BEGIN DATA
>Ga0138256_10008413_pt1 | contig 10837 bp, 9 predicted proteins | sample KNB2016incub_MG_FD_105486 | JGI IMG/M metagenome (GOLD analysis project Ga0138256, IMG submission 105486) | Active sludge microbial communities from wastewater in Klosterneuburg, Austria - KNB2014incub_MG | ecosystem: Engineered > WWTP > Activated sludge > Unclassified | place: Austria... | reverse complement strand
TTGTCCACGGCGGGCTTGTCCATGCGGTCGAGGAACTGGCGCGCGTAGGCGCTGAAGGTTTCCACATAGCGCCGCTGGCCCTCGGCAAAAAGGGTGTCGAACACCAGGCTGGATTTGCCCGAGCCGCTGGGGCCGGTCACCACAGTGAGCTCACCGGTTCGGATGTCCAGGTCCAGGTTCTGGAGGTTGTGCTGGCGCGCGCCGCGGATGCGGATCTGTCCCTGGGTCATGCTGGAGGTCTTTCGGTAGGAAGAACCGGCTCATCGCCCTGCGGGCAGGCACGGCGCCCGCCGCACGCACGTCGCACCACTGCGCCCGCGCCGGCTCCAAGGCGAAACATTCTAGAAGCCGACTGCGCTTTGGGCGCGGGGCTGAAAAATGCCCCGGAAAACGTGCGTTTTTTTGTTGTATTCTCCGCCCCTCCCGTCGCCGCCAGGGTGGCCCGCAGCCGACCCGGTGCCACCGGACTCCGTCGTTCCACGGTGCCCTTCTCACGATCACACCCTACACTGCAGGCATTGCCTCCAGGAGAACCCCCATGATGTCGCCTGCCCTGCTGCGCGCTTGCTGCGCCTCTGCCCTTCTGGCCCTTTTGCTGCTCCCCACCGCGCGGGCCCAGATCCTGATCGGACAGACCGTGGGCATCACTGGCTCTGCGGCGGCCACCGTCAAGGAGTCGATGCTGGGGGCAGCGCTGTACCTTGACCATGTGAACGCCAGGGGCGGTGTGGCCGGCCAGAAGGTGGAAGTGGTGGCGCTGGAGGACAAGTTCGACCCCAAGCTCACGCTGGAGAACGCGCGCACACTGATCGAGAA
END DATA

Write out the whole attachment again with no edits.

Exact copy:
>Ga0138256_10008413_pt1 | contig 10837 bp, 9 predicted proteins | sample KNB2016incub_MG_FD_105486 | JGI IMG/M metagenome (GOLD analysis project Ga0138256, IMG submission 105486) | Active sludge microbial communities from wastewater in Klosterneuburg, Austria - KNB2014incub_MG | ecosystem: Engineered > WWTP > Activated sludge > Unclassified | place: Austria... | reverse complement strand
TTGTCCACGGCGGGCTTGTCCATGCGGTCGAGGAACTGGCGCGCGTAGGCGCTGAAGGTTTCCACATAGCGCCGCTGGCCCTCGGCAAAAAGGGTGTCGAACACCAGGCTGGATTTGCCCGAGCCGCTGGGGCCGGTCACCACAGTGAGCTCACCGGTTCGGATGTCCAGGTCCAGGTTCTGGAGGTTGTGCTGGCGCGCGCCGCGGATGCGGATCTGTCCCTGGGTCATGCTGGAGGTCTTTCGGTAGGAAGAACCGGCTCATCGCCCTGCGGGCAGGCACGGCGCCCGCCGCACGCACGTCGCACCACTGCGCCCGCGCCGGCTCCAAGGCGAAACATTCTAGAAGCCGACTGCGCTTTGGGCGCGGGGCTGAAAAATGCCCCGGAAAACGTGCGTTTTTTTGTTGTATTCTCCGCCCCTCCCGTCGCCGCCAGGGTGGCCCGCAGCCGACCCGGTGCCACCGGACTCCGTCGTTCCACGGTGCCCTTCTCACGATCACACCCTACACTGCAGGCATTGCCTCCAGGAGAACCCCCATGATGTCGCCTGCCCTGCTGCGCGCTTGCTGCGCCTCTGCCCTTCTGGCCCTTTTGCTGCTCCCCACCGCGCGGGCCCAGATCCTGATCGGACAGACCGTGGGCATCACTGGCTCTGCGGCGGCCACCGTCAAGGAGTCGATGCTGGGGGCAGCGCTGTACCTTGACCATGTGAACGCCAGGGGCGGTGTGGCCGGCCAGAAGGTGGAAGTGGTGGCGCTGGAGGACAAGTTCGACCCCAAGCTCACGCTGGAGAACGCGCGCACACTGATCGAGAA